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License Python PyPi coverage-lines coverage-functions

A fast L2/L3 orderbook data structure, in C, for Python

Basic Usage

from decimal import Decimal

import requests
from order_book import OrderBook

ob = OrderBook()

# get some orderbook data
data = requests.get("").json()

ob.bids = {Decimal(price): size for price, size, _ in data['bids']}
ob.asks = {Decimal(price): size for price, size, _ in data['asks']}

# OR

for side in data:
    # there is additional data we need to ignore
    if side in {'bids', 'asks'}:
        ob[side] = {Decimal(price): size for price, size, _ in data[side]}

# Data is accessible by .index(), which returns a tuple of (price, size) at that level in the book
price, size = ob.bids.index(0)
print(f"Best bid price: {price} size: {size}")

price, size = ob.asks.index(0)
print(f"Best ask price: {price} size: {size}")

print(f"The spread is {ob.asks.index(0)[0] - ob.bids.index(0)[0]}\n\n")

# Data is accessible via iteration
# Note: bids/asks are iterators

for price in ob.bids:
    print(f"Price: {price} Size: {ob.bids[price]}")

for price in ob.asks:
    print(f"Price: {price} Size: {ob.asks[price]}")

# Data can be exported to a sorted dictionary
# In Python3.7+ dictionaries remain in insertion ordering. The
# dict returned by .to_dict() has had its keys inserted in sorted order
print("\n\nRaw asks dictionary")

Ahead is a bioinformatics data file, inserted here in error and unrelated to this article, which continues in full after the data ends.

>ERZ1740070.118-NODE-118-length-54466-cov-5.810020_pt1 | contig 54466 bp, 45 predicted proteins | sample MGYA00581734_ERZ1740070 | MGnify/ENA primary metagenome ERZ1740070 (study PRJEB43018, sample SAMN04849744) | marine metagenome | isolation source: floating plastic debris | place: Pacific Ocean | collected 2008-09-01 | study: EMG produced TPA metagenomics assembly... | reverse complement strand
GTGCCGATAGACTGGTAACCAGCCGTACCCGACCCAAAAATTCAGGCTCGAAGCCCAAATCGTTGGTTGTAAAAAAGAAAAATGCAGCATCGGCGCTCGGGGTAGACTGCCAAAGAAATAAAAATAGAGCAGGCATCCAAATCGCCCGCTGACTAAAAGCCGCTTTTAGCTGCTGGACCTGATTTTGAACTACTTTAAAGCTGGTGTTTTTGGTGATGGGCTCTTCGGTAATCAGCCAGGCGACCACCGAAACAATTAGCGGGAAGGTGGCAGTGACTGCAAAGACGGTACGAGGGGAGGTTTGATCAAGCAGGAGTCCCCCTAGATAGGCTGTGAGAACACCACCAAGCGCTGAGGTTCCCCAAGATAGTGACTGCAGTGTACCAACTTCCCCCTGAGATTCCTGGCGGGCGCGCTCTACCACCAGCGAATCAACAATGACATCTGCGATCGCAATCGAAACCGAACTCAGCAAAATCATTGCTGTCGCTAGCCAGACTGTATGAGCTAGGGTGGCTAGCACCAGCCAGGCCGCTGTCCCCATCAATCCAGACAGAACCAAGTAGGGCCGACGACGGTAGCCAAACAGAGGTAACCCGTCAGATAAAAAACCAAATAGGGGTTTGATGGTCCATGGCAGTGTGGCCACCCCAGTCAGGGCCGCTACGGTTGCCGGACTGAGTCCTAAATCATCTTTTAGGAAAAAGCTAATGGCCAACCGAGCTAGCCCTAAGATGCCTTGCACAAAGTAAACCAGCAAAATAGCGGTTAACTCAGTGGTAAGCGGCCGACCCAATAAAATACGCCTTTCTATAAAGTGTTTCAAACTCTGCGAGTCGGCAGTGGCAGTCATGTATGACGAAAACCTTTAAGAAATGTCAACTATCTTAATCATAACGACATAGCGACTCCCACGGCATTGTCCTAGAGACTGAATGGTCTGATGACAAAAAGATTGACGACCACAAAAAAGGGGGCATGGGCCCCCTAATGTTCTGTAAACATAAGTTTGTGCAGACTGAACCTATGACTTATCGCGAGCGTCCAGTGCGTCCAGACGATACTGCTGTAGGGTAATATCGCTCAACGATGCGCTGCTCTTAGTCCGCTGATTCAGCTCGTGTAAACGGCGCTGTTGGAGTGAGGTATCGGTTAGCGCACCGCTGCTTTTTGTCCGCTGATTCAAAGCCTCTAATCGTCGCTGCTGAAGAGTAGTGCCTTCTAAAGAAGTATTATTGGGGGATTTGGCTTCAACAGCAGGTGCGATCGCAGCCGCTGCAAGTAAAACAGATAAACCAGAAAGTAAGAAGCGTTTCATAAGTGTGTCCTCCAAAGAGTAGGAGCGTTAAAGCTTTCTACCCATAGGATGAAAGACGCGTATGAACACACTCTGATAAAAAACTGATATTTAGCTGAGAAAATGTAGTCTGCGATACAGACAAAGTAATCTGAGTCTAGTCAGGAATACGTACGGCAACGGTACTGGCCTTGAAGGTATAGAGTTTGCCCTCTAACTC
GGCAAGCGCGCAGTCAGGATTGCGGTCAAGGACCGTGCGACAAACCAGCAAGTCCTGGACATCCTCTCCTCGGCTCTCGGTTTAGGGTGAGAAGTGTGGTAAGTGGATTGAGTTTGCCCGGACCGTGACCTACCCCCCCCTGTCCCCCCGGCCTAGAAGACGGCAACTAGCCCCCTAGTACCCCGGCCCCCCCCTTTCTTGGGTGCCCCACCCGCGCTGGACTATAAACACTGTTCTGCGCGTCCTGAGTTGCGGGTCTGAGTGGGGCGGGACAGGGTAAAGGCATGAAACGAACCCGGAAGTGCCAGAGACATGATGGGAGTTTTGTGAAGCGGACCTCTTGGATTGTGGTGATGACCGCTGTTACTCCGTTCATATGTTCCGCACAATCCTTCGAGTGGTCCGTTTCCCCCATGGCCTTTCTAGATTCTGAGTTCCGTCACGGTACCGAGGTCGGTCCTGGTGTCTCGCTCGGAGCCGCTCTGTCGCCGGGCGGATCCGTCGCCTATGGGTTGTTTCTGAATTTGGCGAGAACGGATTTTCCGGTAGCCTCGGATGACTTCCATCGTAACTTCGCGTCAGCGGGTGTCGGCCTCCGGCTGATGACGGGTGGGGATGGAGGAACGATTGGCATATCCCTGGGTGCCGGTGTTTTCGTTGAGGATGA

Main Features

  • Sides maintained in correct order
  • Can perform orderbook checksums
  • Supports max depth and depth truncation


The preferable way to install is via pip - pip install order-book. Installing from source will require a compiler and can be done with setuptools: python install.

Running code coverage

The script will compile the source using the -coverage CFLAG, run the unit tests, and build a coverage report in HTML. The script uses tools that may need to be installed (coverage, lcov, genhtml).

Running the performance tests

You can run the performance tests like so: python perf/ The program will profile the time to run for random data samples of various sizes as well as the construction of a sorted orderbook using live L2 orderbook data from Coinbase.

The performance of constructing a sorted orderbook (using live data from Coinbase) using this C library, versus a pure Python sorted dictionary library:

Library Time, in seconds
C Library 0.00021767616271
Python Library 0.00043988227844

The performance of constructing sorted dictionaries using the same libraries, as well as the cost of building unsorted, python dictionaies for dictionaries of random floating point data:

Library Number of Keys Time, in seconds
C Library 100 0.00021600723266
Python Library 100 0.00044703483581
Python Dict 100 0.00022006034851
C Library 500 0.00103306770324
Python Library 500 0.00222206115722
Python Dict 500 0.00097918510437
C Library 1000 0.00202703475952
Python Library 1000 0.00423812866210
Python Dict 1000 0.00176715850830

This represents a roughly 2x speedup compared to a pure python implementation, and in many cases is close to the performance of an unsorted python dictionary.

For other performance metrics, run as well as the other performance tests in perf/